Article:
By Brierley Wright, February 1, 2011 - 11:49am
In what felt—to me and others in the nutrition community—like a long time coming, the 2010 Dietary Guidelines were released yesterday. Remember, it’s 2011 now, folks, not 2010. Nevertheless, they are here and while many debate their efficacy and the politics behind them (see Marion Nestle’s post here), the point of the dietary guidelines is to help Americans improve their health. The majority of Americans, after all, are overweight or obese and many of us have—or are at risk for developing—diet-related conditions, such as cardiovascular disease, high blood pressure, type 2 diabetes, cancer and osteoporosis.
Here are the super-simplified, main take-home messages of the new guidelines:
The true challenge, however, regardless of how simple the recommendations are, is actually implementing the dietary guidelines into your everyday life. Below are some of my tips and tricks to help you do so
1. Calculate how many calories you need. To balance what you take in with what you expend (read: maintain your current weight), it’s essential that you know just how many calories your body needs. Use this simple calculation:
YOUR CURRENT WEIGHT X 12 = calories needed to maintain your weight
[Note: This calculation works best for people who are fairly inactive. If you exercise regularly and you find that you’re starving—or losing more than 2 pounds a week after the first couple weeks—you may need to bump up calories a tad.]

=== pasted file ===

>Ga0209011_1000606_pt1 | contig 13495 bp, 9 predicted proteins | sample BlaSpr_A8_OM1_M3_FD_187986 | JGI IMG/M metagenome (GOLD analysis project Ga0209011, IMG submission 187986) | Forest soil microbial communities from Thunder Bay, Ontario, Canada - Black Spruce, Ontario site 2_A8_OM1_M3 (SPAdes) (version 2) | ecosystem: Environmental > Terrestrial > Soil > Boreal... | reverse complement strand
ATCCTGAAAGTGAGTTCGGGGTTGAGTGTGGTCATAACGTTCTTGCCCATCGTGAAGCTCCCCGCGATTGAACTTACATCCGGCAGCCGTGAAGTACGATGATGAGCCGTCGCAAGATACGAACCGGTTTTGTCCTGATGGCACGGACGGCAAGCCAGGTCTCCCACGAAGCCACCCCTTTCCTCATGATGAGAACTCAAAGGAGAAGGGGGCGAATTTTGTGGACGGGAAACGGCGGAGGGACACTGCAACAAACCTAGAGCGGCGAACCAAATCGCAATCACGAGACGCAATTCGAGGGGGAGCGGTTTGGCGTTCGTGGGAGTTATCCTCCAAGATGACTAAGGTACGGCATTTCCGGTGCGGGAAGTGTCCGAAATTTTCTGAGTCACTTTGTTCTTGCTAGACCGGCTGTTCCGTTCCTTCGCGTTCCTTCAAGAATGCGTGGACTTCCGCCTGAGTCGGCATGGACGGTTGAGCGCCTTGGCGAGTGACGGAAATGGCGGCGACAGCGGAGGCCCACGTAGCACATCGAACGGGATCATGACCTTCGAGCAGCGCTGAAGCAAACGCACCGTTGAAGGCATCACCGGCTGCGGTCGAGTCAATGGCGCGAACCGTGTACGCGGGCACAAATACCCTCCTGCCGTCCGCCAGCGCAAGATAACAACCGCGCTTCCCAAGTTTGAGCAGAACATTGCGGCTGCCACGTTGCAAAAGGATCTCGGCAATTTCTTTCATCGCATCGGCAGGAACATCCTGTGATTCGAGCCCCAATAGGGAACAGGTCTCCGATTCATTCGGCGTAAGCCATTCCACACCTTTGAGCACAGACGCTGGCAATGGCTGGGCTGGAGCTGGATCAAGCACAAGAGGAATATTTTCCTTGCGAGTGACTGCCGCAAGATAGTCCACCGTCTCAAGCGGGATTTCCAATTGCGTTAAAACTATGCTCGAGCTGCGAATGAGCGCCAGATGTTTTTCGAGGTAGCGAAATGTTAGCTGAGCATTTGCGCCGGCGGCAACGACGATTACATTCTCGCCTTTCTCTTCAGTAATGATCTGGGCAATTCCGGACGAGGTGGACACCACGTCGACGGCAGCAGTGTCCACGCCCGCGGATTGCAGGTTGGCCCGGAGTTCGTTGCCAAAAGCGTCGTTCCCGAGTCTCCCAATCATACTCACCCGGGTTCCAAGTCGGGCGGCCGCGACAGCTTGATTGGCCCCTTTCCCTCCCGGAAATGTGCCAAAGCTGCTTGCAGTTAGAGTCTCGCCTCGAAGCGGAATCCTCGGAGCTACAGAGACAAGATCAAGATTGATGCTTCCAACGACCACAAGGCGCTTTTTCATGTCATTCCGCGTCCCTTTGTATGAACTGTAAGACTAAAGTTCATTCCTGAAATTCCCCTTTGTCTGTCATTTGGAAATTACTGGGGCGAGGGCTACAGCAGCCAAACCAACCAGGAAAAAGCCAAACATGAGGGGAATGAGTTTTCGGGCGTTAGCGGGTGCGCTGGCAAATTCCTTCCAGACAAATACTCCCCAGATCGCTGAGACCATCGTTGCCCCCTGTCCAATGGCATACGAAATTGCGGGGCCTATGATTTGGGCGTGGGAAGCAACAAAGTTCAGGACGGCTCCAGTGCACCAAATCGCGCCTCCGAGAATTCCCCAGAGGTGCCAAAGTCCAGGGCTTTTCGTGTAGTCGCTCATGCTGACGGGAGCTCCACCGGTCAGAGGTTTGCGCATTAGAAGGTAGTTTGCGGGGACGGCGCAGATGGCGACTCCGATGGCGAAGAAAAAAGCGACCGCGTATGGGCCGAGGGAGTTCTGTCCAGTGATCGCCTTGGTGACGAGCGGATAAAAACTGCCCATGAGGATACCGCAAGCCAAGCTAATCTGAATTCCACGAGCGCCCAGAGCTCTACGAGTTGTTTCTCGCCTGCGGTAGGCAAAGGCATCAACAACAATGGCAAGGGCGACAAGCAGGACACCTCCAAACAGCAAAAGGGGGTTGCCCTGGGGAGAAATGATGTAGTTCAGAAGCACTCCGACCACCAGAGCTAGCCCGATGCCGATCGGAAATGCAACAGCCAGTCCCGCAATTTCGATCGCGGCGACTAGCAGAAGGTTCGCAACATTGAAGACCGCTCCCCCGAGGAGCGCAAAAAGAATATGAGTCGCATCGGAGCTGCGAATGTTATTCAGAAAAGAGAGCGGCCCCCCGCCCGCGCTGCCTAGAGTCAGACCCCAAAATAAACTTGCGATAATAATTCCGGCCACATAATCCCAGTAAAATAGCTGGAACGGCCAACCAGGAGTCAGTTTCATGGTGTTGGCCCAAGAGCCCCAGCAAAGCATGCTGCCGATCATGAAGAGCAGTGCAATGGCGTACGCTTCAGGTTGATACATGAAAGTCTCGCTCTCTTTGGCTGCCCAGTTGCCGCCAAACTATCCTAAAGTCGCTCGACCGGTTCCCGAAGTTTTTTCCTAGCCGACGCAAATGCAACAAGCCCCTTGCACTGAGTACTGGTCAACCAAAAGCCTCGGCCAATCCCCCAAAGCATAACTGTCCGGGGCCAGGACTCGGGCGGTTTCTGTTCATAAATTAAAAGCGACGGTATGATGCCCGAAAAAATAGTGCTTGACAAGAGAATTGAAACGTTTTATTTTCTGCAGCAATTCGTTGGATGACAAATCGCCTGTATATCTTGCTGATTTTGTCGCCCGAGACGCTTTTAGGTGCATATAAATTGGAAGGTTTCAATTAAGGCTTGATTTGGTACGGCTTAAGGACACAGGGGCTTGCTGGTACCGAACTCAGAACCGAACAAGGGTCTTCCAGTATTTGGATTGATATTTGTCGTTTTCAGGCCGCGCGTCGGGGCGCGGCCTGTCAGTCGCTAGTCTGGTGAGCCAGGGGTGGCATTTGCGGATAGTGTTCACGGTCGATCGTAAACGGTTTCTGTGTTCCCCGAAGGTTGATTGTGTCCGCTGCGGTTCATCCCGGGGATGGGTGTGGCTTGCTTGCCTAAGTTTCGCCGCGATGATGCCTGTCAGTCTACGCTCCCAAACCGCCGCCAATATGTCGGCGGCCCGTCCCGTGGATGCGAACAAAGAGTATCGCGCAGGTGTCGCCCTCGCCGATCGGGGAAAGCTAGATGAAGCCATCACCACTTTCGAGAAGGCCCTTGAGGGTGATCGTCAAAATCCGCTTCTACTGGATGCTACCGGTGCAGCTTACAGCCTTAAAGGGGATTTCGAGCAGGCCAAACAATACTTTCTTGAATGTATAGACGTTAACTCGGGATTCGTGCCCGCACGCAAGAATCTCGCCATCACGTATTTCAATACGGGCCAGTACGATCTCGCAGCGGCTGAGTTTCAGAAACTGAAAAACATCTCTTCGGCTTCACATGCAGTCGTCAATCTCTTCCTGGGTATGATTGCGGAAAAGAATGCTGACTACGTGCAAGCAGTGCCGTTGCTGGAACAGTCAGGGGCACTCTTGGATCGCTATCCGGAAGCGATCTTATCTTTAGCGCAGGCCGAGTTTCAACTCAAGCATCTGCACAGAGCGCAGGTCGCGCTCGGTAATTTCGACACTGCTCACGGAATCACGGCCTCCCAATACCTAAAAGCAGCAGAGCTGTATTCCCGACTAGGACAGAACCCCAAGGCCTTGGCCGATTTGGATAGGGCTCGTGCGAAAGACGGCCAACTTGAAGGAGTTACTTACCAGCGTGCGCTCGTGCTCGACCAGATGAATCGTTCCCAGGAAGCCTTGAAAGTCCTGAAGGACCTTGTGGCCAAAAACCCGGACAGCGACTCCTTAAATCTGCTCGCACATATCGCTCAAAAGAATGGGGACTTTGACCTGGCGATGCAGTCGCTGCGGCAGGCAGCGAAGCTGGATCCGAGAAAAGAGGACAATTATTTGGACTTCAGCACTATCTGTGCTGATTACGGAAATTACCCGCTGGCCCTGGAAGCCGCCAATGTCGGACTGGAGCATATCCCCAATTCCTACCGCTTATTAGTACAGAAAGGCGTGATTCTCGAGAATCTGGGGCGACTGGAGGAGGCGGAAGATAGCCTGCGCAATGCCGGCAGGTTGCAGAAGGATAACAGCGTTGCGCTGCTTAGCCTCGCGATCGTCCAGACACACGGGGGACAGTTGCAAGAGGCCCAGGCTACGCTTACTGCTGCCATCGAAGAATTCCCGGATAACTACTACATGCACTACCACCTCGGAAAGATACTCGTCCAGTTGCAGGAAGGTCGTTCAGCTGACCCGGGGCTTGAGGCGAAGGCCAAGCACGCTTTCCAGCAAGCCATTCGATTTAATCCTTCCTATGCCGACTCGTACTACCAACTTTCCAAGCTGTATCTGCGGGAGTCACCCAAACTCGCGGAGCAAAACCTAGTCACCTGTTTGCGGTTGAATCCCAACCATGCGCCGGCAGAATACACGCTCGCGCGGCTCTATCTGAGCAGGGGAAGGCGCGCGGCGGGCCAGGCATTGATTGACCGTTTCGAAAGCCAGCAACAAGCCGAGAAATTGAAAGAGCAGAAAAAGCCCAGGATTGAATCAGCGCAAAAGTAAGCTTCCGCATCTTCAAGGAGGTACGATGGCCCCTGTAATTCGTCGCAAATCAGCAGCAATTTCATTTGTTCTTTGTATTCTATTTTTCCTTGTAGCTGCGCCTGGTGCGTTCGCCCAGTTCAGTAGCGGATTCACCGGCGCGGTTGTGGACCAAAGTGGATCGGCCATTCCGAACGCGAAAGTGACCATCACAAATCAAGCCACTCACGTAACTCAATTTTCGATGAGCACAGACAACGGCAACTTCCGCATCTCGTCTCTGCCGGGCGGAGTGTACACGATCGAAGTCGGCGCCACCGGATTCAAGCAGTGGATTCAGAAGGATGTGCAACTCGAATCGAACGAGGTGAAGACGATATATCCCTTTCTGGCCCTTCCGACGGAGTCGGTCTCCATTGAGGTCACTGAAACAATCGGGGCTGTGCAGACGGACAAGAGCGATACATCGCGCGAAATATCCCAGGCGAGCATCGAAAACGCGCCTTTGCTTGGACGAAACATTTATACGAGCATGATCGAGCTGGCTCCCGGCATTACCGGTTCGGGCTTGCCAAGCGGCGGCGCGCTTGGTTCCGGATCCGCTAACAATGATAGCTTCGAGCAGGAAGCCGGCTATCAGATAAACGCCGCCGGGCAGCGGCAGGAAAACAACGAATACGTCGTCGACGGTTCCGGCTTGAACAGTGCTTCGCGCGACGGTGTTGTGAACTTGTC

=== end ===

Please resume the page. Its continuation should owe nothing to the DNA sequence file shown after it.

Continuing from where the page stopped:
Must-Read: Looking to Lose Weight? Use This Formula
2. Fill half your plate with fruits and vegetables. You’ve heard it before...Americans just aren’t getting enough fruits and vegetables: in 2009, 32.5 percent of adults met the recommendation to eat 2 daily servings of fruit and 26.3 percent of adults ate the daily recommended amount of veggies (about 3 servings). A simple way to eat more is to fill half your plate with fruits and vegetables at each meal.
Check it Out: Does Your Plate Look Like This? It Should
3. Simplify. If meeting the Dietary Guidelines feels overwhelming, find ways to make things a little easier on yourself. If you can afford it, take a few shortcuts and add chopped fresh and frozen fruits and vegetables (frozen is an equally healthy choice and is cost-effective, especially in winter) and packaged low-fat dairy products (two food groups you should eat more of) to your shopping cart. Face it: it is easier to get that extra serving of dairy if you only need to remember to bring a single-serve container of low-fat cottage cheese to work for an afternoon snack; and preparing broccoli to serve alongside a weeknight dinner is much faster when it’s already chopped.
Recipes to Try: Easy Recipes for Frozen Fruits and Vegetables
4. Eat breakfast. There are many benefits to eating breakfast: regular breakfast eaters are leaner and they get more good-for-you nutrients, including fiber, calcium, vitamins A and C, riboflavin, zinc and iron and less dietary cholesterol and saturated fat. But eating a healthy breakfast can also help you get in a serving of a food group that may otherwise be difficult to fit into your daily eating routine. For example, if dairy is a challenge, try a fat-free or low-fat yogurt. Want to eat more whole grains? Try oatmeal. Make that oatmeal with milk and you’ll get some calcium. Knock off a serving of fruit by keeping frozen or dried fruit on hand and mixing it in.
Must-Read: The #1 Food You Should Eat for Breakfast This Year